by Chad Pierce
It’s what on the inside that counts. If I have learned one thing this week, it’s that.
On Monday I spilled coffee, and I mean just a little bit, onto my laptop keyboard. I was thankful it still worked, and then it didn’t. Every time I hit the delete button my volume would go down. Then my computer started turning itself on and off repeatedly. My battery stopped working too. Just a little bit of coffee has now ruined the whole thing. My computer looks the same, but the thing is now possessed.
Later in the week my wife and I decided that our lives weren’t chaotic enough so we decided to gut our master bathroom. We also figured we could do most of the work ourselves. I demolished everything and began the arduous process of putting it back together. A contractor stopped by for what I assured him was a small project. I just needed a wall built for a new shower. He lugged in his tools, looked around, and took a rather large deep breath. “How are you going to re-rout this plumbing?” Now that was a good question. “Did you notice that your subfloor needs to be patched better?” Nope. Unfortunately for me there were a few more questions. Unfortunately for him I had similar answers to all of them.
My contractor and I spent a nice day together. Apparently we are going to see each other again soon.
While in all sincerity, I knew that this project would be more than I bargained for, what stuck out to me most was how much work went in to things that no one ever sees. Pipes and wires, studs and screws were all carefully laid out and placed. They will all be covered up, some day, but they are there. And without them the bathroom would not work.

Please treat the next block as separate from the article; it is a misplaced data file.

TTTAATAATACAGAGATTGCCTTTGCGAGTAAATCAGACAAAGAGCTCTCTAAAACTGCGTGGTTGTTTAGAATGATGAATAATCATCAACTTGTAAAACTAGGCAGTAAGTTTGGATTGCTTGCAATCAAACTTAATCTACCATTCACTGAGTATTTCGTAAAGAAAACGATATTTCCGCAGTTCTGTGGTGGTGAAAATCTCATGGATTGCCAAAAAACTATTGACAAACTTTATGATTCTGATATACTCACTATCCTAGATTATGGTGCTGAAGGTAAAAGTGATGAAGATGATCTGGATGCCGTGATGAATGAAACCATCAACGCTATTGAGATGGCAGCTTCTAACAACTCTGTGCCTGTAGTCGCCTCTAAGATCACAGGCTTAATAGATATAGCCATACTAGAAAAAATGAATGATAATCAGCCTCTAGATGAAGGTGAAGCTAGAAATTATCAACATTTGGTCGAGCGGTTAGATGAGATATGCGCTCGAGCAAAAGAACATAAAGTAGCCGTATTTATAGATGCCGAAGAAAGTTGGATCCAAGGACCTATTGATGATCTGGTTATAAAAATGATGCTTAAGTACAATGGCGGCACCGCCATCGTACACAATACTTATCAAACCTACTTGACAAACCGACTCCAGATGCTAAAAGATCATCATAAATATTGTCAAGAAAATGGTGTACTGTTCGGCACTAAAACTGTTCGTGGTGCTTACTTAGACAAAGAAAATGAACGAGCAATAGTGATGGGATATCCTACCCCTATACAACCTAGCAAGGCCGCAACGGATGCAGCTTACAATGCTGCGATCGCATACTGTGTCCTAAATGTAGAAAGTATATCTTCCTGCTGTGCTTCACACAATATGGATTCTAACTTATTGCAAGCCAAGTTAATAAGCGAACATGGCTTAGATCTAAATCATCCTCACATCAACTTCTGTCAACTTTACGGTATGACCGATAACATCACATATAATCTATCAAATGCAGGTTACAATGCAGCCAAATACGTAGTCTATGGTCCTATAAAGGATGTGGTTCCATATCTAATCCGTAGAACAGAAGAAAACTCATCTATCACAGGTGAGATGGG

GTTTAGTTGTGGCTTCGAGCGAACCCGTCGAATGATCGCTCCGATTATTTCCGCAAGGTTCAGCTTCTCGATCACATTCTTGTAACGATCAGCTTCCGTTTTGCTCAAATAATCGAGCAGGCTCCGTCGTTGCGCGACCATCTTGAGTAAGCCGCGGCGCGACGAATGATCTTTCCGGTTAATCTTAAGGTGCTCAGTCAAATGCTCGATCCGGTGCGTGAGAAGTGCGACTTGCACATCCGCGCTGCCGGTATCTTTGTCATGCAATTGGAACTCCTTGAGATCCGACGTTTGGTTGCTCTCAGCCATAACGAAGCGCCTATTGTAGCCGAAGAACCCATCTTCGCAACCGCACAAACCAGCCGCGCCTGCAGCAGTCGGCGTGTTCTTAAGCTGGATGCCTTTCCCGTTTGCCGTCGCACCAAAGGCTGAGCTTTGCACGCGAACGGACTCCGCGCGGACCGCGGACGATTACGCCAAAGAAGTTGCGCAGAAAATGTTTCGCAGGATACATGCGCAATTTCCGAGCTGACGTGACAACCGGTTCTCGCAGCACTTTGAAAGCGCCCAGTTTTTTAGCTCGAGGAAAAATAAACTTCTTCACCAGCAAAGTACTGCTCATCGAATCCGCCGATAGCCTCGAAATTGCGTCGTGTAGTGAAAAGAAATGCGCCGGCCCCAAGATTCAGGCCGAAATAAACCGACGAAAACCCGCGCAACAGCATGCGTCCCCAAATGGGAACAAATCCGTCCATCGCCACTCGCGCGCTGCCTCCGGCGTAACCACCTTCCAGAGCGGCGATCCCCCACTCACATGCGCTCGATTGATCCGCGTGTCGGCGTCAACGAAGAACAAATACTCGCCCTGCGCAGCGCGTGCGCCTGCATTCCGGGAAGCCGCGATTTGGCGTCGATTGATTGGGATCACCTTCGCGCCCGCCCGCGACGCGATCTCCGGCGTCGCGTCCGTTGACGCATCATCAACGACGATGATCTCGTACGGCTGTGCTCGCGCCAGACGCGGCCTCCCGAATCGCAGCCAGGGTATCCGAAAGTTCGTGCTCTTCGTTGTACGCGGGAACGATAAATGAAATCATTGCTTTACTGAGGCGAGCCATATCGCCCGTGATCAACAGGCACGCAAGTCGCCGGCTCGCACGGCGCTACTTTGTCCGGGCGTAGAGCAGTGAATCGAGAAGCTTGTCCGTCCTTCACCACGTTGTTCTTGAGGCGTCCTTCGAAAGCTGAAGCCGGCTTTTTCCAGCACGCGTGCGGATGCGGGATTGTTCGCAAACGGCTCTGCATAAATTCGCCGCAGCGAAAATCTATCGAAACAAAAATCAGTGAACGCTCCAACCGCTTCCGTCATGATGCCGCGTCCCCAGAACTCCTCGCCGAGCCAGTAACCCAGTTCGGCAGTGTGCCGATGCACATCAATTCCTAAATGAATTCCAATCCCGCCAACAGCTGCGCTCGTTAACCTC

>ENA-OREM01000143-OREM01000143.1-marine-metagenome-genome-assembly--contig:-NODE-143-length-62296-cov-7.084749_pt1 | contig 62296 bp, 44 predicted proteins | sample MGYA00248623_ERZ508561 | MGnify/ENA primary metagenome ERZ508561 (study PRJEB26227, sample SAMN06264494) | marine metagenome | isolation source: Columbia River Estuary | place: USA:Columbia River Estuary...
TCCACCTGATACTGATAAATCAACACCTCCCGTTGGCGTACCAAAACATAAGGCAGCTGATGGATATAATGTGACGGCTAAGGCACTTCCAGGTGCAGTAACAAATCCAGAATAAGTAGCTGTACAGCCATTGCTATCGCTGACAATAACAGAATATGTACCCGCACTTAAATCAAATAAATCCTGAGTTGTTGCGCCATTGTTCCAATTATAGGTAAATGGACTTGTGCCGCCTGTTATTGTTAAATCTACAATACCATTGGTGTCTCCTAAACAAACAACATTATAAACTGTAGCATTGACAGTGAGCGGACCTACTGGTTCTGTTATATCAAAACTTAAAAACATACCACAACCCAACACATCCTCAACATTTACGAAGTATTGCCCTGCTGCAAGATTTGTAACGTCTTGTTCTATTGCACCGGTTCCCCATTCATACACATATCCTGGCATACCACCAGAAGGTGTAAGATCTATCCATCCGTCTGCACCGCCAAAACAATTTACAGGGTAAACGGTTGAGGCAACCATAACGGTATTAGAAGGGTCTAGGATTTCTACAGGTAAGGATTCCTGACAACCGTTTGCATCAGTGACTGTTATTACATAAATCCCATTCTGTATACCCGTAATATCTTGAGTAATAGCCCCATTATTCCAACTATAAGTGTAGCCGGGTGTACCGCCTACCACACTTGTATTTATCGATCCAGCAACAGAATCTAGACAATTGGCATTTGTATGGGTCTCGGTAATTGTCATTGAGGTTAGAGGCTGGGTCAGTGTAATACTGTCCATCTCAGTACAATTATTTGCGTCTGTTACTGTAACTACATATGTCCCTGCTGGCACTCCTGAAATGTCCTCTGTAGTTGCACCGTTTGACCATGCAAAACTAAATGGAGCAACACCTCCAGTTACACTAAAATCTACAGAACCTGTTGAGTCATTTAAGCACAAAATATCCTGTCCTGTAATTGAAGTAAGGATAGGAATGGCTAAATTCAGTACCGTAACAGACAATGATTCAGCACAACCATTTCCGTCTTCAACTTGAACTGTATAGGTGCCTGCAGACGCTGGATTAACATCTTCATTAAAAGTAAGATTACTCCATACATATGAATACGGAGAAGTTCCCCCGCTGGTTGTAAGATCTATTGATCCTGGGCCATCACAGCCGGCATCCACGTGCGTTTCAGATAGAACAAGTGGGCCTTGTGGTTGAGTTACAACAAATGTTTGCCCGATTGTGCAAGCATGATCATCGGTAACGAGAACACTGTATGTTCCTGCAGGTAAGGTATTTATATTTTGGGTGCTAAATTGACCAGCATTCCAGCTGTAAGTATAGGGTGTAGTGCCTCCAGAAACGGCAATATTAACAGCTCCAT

2 Corinthians 5:17 teaches us that “if anyone is in Christ, there is a new creation: everything old has passed away; see, everything has become new.” While I know that this passage has cosmic implications, the idea that God’s kingdom has burst onto the scene, the fact this world is no longer the same, I can’t help during this resurrection season but to think about what that means for the individual believer.
If the Holy Spirit unites us to the resurrected Christ, then we are resurrected…all of us. There are still so many Christians who live life holding on to the baggage that weighs so heavily in our lives. We walk around looking our best for others, but inside we are such a mess. We believe in Jesus. We believe in a resurrection of the dead, but we do not live into that resurrection right here and right now. Like a naïve pastor working on a bathroom we fail to really engage what is behind our walls.
Maybe it’s a small something in our lives that we just can’t seem to shake. But as I learned this week, even a little coffee can affect the whole computer. Maybe it is something big from our past: a sin, a hurt, a lie, an addiction, a…. Whatever it is, our failure to open up our walls and hand over everything has cost us a full and resurrected life in Christ.
I don’t mean to be flippant about our past and present wounds. I am not saying that one should simply just lay them at the feet of Jesus, although he would take them if we did. I write this blog today exhausted, tired, sweaty, and probably a little crabby from my working behind the walls. Self examination, repentance, understanding, forgiveness, and healing involve incredibly hard work and a humility to simply be open, all at the same time.
And yet I have to believe that the vulnerably hard work is worth it.
Chad Pierce is pastor of Faith Christian Reformed Church in Holland, Michigan.